The very unruly, coincidental and downright comical nature of our reality is that we are living on a floating mass in the middle of a vast expanse of nothing; and yet we are alive, and a top dog in our niche.
From having to scavenge treacherous terrains in search of food, to now conquering the skies and seas alike, humankind has more than made their presence felt on earth. We are considered the ‘top dog’ in our niche because of the complex machinery that hides within our skulls. The human brain is the single most complex organ. Think about the millions of neurons firing in your brain every second; as many neurons as there are stars in the sky, that help give birth to poems like Ghaasi, plays like Othello, and ideas like the Theory of Evolution. It is also what gives us the ability to be empathetic and survive as a species.
By acknowledging the gift that is the human brain, this World Environment Day, we must also accept the responsibility that comes with it, and start advocating for the right kind of change. Now more than ever, we must secure a sustainable future by instilling pro-environment values in our children, and ourselves. It is time we give the Mother Earth due credit by teaching our children what it takes to protect her: Heart.
The Greeks said, “a society grows great when old people plant trees whose shade they know they shall never sit in.” This encourages the notion of altruism, most commonly seen in animals called ‘reciprocal altruism’ - a behaviour that benefits another at one’s own expense - or in simple terms, having a heart. A good example of this is seen in the feeding habits of vampire bats. Since they only survive on blood and die within 72 hours of not having eaten, Vampire Bats share food by regurgitating blood; which comes at a great cost for the giver but could mean the difference between life and death for the receiver. Just as the Vampire Bats exercises its existence in service of others, every being has a role to play in nature, and if all actors uphold their end of the bargain, we all learn to cohabit the planet in harmony, and thrive.
Our self-proclaimed role in the ecosystem as ‘top of the food chain’, is to protect, not to destroy. However, it is a common flaw of human nature that we take things for granted without seeing the destruction caused by our apathy. A common thread in that common flaw is our lackluster attitude to our Mother Earth. For a species that is, by our own standards, superior to the Vampire Bat, it seems ironic that we would destroy the very thing that sustains us.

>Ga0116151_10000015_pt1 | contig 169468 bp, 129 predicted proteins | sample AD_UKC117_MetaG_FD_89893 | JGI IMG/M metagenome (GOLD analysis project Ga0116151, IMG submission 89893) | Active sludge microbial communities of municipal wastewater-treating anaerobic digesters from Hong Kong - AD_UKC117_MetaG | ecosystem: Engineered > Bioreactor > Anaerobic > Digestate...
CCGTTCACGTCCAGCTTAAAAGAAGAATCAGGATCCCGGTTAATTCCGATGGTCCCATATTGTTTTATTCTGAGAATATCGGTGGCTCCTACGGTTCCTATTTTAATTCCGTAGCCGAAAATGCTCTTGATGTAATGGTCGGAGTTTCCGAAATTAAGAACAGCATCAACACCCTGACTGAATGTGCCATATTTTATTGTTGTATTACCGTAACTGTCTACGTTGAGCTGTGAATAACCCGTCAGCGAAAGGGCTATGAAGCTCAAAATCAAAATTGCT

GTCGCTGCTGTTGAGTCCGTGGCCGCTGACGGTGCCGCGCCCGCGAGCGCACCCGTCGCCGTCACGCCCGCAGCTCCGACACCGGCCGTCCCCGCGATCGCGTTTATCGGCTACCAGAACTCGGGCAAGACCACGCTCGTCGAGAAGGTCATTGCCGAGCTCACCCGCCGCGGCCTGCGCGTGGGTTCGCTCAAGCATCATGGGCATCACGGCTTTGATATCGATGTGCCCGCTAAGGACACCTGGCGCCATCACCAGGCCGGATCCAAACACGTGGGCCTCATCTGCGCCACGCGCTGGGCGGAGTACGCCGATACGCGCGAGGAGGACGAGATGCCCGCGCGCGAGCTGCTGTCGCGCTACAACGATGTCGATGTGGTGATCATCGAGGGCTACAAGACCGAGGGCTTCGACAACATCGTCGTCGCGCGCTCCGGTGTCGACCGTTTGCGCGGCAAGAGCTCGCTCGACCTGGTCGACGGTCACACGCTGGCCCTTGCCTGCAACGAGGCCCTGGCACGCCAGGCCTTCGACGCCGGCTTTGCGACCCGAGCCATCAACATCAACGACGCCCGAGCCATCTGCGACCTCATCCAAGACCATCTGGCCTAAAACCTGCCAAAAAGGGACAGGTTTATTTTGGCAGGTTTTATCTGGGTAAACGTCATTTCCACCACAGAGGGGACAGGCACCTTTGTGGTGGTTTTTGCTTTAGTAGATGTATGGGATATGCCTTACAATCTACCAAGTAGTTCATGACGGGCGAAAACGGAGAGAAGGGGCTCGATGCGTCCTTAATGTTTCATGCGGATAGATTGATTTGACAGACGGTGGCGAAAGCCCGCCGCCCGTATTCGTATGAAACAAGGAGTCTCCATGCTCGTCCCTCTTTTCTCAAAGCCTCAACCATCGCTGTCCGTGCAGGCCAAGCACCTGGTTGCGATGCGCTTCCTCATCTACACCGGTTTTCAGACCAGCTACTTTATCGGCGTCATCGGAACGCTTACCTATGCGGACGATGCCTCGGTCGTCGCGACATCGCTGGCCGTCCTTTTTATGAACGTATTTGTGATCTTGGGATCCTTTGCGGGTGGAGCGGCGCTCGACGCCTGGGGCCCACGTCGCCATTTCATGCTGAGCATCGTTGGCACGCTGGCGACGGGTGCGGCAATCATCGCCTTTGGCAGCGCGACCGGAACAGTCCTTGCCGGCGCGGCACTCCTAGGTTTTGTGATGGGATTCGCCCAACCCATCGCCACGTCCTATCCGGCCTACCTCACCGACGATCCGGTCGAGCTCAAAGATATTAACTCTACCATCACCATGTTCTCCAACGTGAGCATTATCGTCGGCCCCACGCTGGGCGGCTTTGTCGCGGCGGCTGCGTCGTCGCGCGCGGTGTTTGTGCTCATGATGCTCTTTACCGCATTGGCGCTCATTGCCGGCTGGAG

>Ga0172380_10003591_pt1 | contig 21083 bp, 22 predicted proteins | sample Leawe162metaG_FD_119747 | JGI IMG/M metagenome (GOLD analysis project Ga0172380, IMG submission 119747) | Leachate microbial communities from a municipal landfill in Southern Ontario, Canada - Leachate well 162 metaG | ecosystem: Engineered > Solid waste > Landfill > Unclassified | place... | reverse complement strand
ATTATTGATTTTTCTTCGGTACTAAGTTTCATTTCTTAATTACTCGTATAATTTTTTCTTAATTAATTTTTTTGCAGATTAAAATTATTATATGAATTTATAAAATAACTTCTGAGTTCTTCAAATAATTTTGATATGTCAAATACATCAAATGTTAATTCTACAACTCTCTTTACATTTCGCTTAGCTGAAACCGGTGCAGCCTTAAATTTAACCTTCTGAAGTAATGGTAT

However, there is still hope in the next generation - The Generation Green. Even though today’s youth have spent their formative years in a constant state of uncertainty, our young minds have been able to use the resources at their disposal, like the power of social media, to make their voices heard. More and more Nepali youth have been stepping forward and using available public platforms to make their voice count. From advocating against social injustices, such as the recent cases of inhumane caste-based violence, or to voicing their dissent over the large-scale felling of trees in the name of “development”, empowered youth with the correct knowledge and skills can help reverse the damage we have caused to our environment. But it is important to understand that young people need an enabling environment to thrive, one that promotes green economic pathways, and sustainable development to create jobs and that revives the economy.
WWF Nepal’s Generation Green Program seeks to do exactly this by providing a platform - to educate, engage and empower youth and strengthen their involvement in advocating for the planet and promote smart choices for the environment. The program seeks to do this by promoting learning-by-doing paradigms and progressive pedagogy in schools, and introducing ‘social action models’ such as promoting green innovation, among youth.
The youth of Nepal need diverse inclusion and genuine access to influence in the government; they need extensive reforms to policies for SME growth, and structural solutions to address unemployment and environmental damage. Development does not need to come at the cost of the next generation’s future.
In a post-COVID 19 future, when the dust settles, we must take concrete actions in securing a sustainable tomorrow, things cannot and should not go back to business as usual. If a pandemic of this magnitude does not change consumer behaviour, and bring significant changes to policies, there will be no tomorrow for our youth to inherit. Countries across the globe have achieved great success in controlling the pandemic, and reviving the economy by providing young people with a platform to ignite mass transformation in their mindset— but this upward trajectory all starts with a single step toward the right direction. Only the young can account for the debt we have incurred, only the young can be loud enough to be heard, only the young can stand undeterred.
KC is a program officer (education and campaigns), WWF Nepal.